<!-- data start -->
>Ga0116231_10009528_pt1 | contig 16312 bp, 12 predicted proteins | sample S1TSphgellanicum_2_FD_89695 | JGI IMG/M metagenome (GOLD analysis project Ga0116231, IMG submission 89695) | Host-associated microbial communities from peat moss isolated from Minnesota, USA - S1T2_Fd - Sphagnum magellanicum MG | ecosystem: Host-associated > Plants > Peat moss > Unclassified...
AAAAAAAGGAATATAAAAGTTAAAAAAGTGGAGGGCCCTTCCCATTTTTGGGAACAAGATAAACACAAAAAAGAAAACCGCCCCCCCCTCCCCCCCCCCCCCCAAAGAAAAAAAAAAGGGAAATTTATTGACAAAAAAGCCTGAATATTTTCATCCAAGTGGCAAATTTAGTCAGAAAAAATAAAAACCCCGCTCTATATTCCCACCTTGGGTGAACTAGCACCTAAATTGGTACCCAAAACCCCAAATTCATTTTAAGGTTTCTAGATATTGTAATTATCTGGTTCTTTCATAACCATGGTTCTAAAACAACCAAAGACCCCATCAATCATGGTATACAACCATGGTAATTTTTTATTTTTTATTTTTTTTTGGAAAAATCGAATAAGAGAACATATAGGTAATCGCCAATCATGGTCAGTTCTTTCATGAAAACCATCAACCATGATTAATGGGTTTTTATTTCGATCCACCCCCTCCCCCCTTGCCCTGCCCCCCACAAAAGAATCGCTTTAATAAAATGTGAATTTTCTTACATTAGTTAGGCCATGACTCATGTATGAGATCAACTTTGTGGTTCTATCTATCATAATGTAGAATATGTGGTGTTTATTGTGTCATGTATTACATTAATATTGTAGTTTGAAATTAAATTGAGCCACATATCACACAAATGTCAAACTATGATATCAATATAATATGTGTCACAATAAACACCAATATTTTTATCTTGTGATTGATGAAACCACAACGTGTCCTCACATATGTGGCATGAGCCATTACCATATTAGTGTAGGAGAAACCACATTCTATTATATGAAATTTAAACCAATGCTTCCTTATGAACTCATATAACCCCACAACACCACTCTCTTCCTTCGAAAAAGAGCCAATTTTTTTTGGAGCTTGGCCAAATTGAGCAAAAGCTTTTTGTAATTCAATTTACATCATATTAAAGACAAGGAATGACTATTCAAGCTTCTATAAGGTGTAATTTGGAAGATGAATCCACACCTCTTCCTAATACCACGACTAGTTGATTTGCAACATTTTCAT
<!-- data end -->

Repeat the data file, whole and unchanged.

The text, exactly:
>Ga0116231_10009528_pt1 | contig 16312 bp, 12 predicted proteins | sample S1TSphgellanicum_2_FD_89695 | JGI IMG/M metagenome (GOLD analysis project Ga0116231, IMG submission 89695) | Host-associated microbial communities from peat moss isolated from Minnesota, USA - S1T2_Fd - Sphagnum magellanicum MG | ecosystem: Host-associated > Plants > Peat moss > Unclassified...
AAAAAAAGGAATATAAAAGTTAAAAAAGTGGAGGGCCCTTCCCATTTTTGGGAACAAGATAAACACAAAAAAGAAAACCGCCCCCCCCTCCCCCCCCCCCCCCAAAGAAAAAAAAAAGGGAAATTTATTGACAAAAAAGCCTGAATATTTTCATCCAAGTGGCAAATTTAGTCAGAAAAAATAAAAACCCCGCTCTATATTCCCACCTTGGGTGAACTAGCACCTAAATTGGTACCCAAAACCCCAAATTCATTTTAAGGTTTCTAGATATTGTAATTATCTGGTTCTTTCATAACCATGGTTCTAAAACAACCAAAGACCCCATCAATCATGGTATACAACCATGGTAATTTTTTATTTTTTATTTTTTTTTGGAAAAATCGAATAAGAGAACATATAGGTAATCGCCAATCATGGTCAGTTCTTTCATGAAAACCATCAACCATGATTAATGGGTTTTTATTTCGATCCACCCCCTCCCCCCTTGCCCTGCCCCCCACAAAAGAATCGCTTTAATAAAATGTGAATTTTCTTACATTAGTTAGGCCATGACTCATGTATGAGATCAACTTTGTGGTTCTATCTATCATAATGTAGAATATGTGGTGTTTATTGTGTCATGTATTACATTAATATTGTAGTTTGAAATTAAATTGAGCCACATATCACACAAATGTCAAACTATGATATCAATATAATATGTGTCACAATAAACACCAATATTTTTATCTTGTGATTGATGAAACCACAACGTGTCCTCACATATGTGGCATGAGCCATTACCATATTAGTGTAGGAGAAACCACATTCTATTATATGAAATTTAAACCAATGCTTCCTTATGAACTCATATAACCCCACAACACCACTCTCTTCCTTCGAAAAAGAGCCAATTTTTTTTGGAGCTTGGCCAAATTGAGCAAAAGCTTTTTGTAATTCAATTTACATCATATTAAAGACAAGGAATGACTATTCAAGCTTCTATAAGGTGTAATTTGGAAGATGAATCCACACCTCTTCCTAATACCACGACTAGTTGATTTGCAACATTTTCAT